A factory reset will clear whatever malware lurks in your phone’s operating system—but it will wipe out all other data, as well. So make sure you have backed up everything you want to save onto the cloud, an external drive, or your computer. Also, make sure your phone is at least 50% charged. Then follow the simple procedure your phone (Android or iPhone) will have for a factory reset.
Check your social media accounts
Next: check your social media accounts. They supply a treasure trove of contacts that a fraudster can send malicious content to—in your name. Here are a number of signs that your social media has been hacked:
- You notice posts on your wall you did not write.
- You get posts from friends with a suspicious link.
- Your friends get posts from “you” with a link.
- You note logins at strange times or from remote places.
- Your number of friends suddenly increases.
- Your password has been changed and you’ve been locked out of your account.
Let your contacts know
If your social media accounts have, indeed, been hacked, make sure to let all your contacts know. Warn them to look out for messages asking for money or bearing a link that might unleash malware. Also, contact the social platforms that host the hacked accounts. And, of course, change these passwords if you haven’t already.
Check for unusual apps
Check your apps. If you see any that you did not install—uninstall it immediately. And make sure to update your anti-malware program and run scans on a regular basis. There is malware that can piggyback on legitimate apps permissions and infect your phone.
Protect yourself with IDShield
The one thing which will help protect you from all the above is a best-in-class ID theft protection plan from IDShield. We give you an anti-virus and anti-malware solution using our cloud-based AI technology for your devices and our own Virtual Private Network with bank-grade encryption for up to 15 devices on our IDShield Family Plan which protects your web traffic wherever you go.
We also supply 24/7 credit, dark web and social media monitoring, social media reputation management, $1 Million Identity Theft Protection Plan and our in-house team of Licensed Private Investigators who will do whatever it takes for as long as it takes to restore your identity to its pre-theft status. We are the industry standard, and we offer different plans to suit your needs. Please choose the plan that works for you.
Frequently Asked Questions
What happens if I reply to a spam text?
Do not hit any link, give out any personal information, accept any phone call that might come next. These are just “scammer tactics“ designed to extract your login credentials. If you are wondering what to do after being hacked—the first thing to do is run an anti-malware scan.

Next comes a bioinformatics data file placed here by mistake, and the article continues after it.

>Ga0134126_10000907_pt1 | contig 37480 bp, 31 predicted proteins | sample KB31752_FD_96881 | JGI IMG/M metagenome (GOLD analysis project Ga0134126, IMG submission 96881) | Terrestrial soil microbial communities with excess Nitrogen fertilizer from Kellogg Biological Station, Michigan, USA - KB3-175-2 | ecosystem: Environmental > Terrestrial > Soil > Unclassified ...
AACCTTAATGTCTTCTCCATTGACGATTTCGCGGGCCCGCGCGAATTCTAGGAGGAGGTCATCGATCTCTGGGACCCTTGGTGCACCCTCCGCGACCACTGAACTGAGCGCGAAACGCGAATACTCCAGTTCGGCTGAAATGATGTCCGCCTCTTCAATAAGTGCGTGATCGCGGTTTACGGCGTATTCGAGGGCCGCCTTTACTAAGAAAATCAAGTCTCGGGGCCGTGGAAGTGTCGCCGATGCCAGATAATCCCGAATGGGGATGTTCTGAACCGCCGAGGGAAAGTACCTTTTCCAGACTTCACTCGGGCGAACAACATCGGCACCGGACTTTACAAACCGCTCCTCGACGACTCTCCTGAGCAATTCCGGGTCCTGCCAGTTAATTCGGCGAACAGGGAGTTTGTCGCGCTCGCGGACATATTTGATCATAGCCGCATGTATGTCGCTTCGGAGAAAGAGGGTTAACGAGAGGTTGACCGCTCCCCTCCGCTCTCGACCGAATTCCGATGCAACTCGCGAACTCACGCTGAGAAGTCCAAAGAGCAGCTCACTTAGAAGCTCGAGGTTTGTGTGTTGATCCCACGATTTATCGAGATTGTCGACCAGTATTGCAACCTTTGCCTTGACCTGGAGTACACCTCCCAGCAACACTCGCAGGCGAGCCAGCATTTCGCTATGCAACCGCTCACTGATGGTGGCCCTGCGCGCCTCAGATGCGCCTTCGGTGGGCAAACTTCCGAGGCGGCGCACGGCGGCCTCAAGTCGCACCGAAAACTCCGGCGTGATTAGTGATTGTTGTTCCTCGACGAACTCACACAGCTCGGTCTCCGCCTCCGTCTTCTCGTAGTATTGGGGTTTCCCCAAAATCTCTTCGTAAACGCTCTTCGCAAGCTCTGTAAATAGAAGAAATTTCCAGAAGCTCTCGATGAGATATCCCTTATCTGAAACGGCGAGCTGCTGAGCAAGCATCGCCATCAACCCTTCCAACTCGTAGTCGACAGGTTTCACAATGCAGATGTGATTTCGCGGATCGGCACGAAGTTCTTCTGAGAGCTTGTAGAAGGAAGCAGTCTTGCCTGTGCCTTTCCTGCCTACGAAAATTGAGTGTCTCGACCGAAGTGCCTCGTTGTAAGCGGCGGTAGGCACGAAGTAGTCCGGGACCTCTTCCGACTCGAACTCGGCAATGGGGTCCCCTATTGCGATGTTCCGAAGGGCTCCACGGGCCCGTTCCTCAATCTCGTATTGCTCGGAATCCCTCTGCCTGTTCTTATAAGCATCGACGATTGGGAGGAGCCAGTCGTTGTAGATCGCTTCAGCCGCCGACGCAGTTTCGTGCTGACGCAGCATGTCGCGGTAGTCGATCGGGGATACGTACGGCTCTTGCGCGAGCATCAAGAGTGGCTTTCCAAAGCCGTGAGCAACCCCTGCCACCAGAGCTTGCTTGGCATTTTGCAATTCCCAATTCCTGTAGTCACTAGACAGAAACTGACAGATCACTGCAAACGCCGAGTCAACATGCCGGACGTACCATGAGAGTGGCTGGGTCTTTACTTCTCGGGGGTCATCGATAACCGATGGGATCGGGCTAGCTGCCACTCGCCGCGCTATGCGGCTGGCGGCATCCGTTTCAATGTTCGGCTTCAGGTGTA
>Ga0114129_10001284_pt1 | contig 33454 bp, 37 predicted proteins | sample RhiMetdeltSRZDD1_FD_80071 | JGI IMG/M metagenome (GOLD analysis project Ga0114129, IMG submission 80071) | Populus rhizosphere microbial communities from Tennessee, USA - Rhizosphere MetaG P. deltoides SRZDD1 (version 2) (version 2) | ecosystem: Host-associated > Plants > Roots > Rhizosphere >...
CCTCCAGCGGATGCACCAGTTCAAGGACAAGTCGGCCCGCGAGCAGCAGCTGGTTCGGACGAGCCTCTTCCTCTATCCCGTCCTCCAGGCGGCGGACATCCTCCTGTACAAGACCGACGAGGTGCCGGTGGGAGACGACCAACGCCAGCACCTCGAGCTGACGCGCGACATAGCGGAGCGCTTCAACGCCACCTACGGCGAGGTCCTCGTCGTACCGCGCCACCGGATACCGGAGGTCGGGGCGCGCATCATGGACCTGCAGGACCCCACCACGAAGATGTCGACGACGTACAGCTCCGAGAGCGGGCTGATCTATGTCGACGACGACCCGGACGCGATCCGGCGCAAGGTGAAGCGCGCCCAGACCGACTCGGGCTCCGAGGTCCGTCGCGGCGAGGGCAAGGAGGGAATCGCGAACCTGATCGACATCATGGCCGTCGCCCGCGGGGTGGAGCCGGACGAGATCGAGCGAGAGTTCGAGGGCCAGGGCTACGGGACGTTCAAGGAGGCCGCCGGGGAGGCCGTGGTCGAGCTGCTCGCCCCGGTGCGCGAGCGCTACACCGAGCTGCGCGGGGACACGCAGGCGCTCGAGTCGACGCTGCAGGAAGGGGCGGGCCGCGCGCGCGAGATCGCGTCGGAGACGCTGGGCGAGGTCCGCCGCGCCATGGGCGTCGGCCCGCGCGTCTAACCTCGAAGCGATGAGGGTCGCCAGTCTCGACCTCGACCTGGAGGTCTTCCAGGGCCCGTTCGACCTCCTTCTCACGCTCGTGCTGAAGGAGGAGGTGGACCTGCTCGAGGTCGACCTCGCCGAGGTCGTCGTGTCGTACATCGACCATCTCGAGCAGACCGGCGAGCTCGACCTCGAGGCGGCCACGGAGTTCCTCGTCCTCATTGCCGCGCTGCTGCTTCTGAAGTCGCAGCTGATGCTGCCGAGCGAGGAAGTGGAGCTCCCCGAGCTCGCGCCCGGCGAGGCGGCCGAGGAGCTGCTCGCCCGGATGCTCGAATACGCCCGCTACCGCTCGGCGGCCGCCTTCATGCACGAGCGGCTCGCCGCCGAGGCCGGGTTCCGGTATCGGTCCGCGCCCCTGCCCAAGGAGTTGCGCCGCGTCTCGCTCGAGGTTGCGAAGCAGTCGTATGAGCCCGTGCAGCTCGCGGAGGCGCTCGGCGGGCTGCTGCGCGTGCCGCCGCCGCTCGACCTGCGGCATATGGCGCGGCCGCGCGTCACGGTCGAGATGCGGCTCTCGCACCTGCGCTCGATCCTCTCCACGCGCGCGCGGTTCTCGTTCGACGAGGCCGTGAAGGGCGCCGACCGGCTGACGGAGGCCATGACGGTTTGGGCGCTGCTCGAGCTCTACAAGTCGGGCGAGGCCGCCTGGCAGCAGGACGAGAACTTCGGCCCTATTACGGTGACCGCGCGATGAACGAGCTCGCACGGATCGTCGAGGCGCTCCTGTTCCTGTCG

Can someone steal your information through a text?
No—unless you hit a link included in the text. To avoid getting hacked, do not hit any link that comes with a text or email—unless you are absolutely sure of the sender’s identity.
Can someone hack your phone with just your phone number?
No. You would have to respond to a text or phone call that would then compromise your device. If you wonder: “am I being hacked via a suspicious text, email, phone call?”—do not respond in any way.
Can someone hack my phone by texting a photo?
No. You would have to respond to that photo via an attached link. If you are worried about recognizing identity theft—get the identity theft protection plan from IDShield that works for you.
How to tell if your password was hacked?
You may see logins at strange times, or from remote places. Or you may get locked out of your account.
Pre-Paid Legal Services, Inc. (“PPLSI”) provides access to legal and identity theft services through membership-based participation. IDShield is a product of PPLSI. All Licensed Private Investigators are licensed in the state of Oklahoma. The information available in this blog is meant to provide general information and is not intended to provide professional advice, render an option, or provide any specific recommendations. The blog post is not a substitute for competent and professional advice. Information contained in the blog may be provided by authors who could be third-party paid contributors. All information by authors is accepted in good faith; however, PPLSI makes no representation or warranty of any kind, express or implied, regarding the accuracy, adequacy, validity, reliability, availability, or completeness of such information.